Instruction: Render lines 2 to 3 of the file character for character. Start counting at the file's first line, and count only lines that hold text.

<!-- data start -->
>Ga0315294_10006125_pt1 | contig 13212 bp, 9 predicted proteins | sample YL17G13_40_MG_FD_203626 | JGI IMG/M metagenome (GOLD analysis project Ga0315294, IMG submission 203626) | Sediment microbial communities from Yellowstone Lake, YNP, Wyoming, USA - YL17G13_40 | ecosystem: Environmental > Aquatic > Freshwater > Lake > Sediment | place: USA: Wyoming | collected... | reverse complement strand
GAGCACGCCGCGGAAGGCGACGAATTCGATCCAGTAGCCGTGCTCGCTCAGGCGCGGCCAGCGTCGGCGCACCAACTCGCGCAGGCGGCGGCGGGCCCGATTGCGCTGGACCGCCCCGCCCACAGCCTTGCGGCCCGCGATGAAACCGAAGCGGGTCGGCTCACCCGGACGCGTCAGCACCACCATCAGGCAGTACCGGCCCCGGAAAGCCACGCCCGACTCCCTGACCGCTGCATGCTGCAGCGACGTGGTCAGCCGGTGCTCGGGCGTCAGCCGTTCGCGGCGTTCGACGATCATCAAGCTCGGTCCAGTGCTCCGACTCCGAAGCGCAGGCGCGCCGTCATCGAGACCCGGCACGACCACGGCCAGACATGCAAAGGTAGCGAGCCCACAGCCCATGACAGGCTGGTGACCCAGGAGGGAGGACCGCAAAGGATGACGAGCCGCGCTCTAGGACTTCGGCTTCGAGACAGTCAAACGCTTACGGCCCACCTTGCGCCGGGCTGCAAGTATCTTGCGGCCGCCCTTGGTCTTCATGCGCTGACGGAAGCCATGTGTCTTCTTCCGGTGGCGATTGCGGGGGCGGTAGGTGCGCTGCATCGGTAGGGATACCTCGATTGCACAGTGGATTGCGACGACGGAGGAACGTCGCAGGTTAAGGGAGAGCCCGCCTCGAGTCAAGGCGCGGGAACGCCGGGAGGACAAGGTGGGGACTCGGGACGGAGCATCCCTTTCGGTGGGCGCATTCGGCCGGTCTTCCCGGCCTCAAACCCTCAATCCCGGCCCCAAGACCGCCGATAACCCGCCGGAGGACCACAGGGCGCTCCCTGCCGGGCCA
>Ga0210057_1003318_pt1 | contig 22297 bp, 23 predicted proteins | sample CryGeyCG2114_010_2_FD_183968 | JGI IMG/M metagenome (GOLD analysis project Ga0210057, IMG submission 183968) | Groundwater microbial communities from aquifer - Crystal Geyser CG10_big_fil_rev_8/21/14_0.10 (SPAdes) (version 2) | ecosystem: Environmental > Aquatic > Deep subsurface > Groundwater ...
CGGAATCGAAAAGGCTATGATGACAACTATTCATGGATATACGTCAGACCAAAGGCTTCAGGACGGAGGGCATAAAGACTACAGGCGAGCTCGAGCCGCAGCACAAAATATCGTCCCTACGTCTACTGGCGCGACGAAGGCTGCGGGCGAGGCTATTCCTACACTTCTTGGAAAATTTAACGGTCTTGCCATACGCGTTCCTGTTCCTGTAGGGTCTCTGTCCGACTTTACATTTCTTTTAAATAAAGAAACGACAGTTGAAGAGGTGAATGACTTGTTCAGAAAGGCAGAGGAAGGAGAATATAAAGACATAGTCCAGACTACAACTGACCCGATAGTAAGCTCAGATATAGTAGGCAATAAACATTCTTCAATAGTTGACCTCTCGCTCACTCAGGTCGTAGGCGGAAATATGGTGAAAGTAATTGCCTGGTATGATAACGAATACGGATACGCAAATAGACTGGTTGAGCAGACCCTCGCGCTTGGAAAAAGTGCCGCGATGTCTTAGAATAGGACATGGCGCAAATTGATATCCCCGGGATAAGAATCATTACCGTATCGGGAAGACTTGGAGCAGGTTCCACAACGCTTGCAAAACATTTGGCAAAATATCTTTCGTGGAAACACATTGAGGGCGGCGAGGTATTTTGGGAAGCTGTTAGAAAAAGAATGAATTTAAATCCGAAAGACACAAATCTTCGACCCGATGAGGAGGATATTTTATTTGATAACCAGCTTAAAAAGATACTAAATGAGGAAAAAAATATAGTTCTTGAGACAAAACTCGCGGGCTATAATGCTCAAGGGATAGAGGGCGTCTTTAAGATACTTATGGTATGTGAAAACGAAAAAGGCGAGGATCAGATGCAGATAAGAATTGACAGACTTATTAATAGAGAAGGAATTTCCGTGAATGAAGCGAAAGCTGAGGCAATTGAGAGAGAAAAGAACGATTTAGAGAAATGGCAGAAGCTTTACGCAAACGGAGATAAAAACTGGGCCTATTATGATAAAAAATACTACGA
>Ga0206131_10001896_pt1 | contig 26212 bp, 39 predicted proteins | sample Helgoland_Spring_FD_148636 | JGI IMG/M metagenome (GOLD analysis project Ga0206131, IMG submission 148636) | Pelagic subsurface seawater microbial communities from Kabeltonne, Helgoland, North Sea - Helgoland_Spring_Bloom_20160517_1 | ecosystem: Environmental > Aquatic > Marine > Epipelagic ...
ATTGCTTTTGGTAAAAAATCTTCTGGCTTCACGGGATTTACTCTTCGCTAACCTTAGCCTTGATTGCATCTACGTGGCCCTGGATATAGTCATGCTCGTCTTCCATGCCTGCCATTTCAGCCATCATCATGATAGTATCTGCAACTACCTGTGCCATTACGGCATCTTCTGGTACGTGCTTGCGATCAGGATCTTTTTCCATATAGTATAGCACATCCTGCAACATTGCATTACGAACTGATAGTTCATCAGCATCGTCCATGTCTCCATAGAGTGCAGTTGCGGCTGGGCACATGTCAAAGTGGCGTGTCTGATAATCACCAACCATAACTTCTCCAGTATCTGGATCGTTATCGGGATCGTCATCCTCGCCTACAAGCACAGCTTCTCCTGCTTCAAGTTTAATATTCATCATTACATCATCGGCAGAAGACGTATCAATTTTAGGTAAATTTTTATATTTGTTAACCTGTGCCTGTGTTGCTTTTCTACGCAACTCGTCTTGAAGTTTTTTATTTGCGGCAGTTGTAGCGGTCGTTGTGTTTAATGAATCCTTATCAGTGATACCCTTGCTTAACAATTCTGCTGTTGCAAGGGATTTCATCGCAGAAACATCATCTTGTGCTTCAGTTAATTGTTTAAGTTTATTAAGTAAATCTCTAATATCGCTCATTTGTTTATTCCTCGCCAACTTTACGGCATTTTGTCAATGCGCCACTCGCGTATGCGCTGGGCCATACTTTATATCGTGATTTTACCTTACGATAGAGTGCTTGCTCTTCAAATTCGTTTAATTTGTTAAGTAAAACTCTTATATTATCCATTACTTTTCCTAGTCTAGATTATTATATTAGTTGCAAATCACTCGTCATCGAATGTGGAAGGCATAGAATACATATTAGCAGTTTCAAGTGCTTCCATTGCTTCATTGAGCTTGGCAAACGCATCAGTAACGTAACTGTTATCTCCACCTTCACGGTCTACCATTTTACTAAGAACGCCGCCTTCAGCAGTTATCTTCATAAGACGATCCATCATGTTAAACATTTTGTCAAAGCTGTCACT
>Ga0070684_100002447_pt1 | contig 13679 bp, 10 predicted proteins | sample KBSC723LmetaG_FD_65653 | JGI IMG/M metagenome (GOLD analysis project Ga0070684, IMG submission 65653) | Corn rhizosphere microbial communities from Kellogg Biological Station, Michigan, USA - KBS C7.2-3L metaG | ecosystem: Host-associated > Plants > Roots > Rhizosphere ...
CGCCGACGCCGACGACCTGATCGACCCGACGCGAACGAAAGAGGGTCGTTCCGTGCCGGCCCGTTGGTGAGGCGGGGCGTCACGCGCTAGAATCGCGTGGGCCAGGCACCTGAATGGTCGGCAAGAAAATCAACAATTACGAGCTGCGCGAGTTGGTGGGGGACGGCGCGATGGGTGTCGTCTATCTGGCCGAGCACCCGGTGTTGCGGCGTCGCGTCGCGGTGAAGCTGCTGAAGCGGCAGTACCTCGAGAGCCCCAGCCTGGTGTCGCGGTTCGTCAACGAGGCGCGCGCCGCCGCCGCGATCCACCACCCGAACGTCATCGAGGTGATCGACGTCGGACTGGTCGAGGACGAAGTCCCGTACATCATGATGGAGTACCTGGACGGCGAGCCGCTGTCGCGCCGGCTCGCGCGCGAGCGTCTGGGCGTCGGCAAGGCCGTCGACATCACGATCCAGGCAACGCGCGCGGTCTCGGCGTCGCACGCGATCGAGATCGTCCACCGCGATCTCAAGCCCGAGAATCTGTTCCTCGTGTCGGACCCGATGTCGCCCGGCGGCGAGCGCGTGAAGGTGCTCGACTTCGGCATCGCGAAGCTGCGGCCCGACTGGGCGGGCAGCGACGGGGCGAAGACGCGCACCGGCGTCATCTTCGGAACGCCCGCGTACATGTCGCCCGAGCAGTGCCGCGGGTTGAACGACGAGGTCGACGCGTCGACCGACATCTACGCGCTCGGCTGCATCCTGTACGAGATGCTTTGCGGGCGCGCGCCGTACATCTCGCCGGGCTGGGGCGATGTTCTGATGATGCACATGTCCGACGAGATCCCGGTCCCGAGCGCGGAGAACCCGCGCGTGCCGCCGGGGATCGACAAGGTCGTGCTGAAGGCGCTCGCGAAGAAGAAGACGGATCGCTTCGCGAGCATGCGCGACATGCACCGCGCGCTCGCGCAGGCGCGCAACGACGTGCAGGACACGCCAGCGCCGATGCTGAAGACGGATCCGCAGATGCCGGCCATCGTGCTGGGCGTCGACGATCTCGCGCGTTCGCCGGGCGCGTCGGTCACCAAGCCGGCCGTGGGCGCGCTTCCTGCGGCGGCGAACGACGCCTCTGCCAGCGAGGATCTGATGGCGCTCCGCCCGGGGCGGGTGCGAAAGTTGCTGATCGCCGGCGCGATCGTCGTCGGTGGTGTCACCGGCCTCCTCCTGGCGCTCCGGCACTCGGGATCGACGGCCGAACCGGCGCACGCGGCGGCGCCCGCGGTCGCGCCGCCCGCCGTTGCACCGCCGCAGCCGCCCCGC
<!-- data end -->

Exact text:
GAGCACGCCGCGGAAGGCGACGAATTCGATCCAGTAGCCGTGCTCGCTCAGGCGCGGCCAGCGTCGGCGCACCAACTCGCGCAGGCGGCGGCGGGCCCGATTGCGCTGGACCGCCCCGCCCACAGCCTTGCGGCCCGCGATGAAACCGAAGCGGGTCGGCTCACCCGGACGCGTCAGCACCACCATCAGGCAGTACCGGCCCCGGAAAGCCACGCCCGACTCCCTGACCGCTGCATGCTGCAGCGACGTGGTCAGCCGGTGCTCGGGCGTCAGCCGTTCGCGGCGTTCGACGATCATCAAGCTCGGTCCAGTGCTCCGACTCCGAAGCGCAGGCGCGCCGTCATCGAGACCCGGCACGACCACGGCCAGACATGCAAAGGTAGCGAGCCCACAGCCCATGACAGGCTGGTGACCCAGGAGGGAGGACCGCAAAGGATGACGAGCCGCGCTCTAGGACTTCGGCTTCGAGACAGTCAAACGCTTACGGCCCACCTTGCGCCGGGCTGCAAGTATCTTGCGGCCGCCCTTGGTCTTCATGCGCTGACGGAAGCCATGTGTCTTCTTCCGGTGGCGATTGCGGGGGCGGTAGGTGCGCTGCATCGGTAGGGATACCTCGATTGCACAGTGGATTGCGACGACGGAGGAACGTCGCAGGTTAAGGGAGAGCCCGCCTCGAGTCAAGGCGCGGGAACGCCGGGAGGACAAGGTGGGGACTCGGGACGGAGCATCCCTTTCGGTGGGCGCATTCGGCCGGTCTTCCCGGCCTCAAACCCTCAATCCCGGCCCCAAGACCGCCGATAACCCGCCGGAGGACCACAGGGCGCTCCCTGCCGGGCCA
>Ga0210057_1003318_pt1 | contig 22297 bp, 23 predicted proteins | sample CryGeyCG2114_010_2_FD_183968 | JGI IMG/M metagenome (GOLD analysis project Ga0210057, IMG submission 183968) | Groundwater microbial communities from aquifer - Crystal Geyser CG10_big_fil_rev_8/21/14_0.10 (SPAdes) (version 2) | ecosystem: Environmental > Aquatic > Deep subsurface > Groundwater ...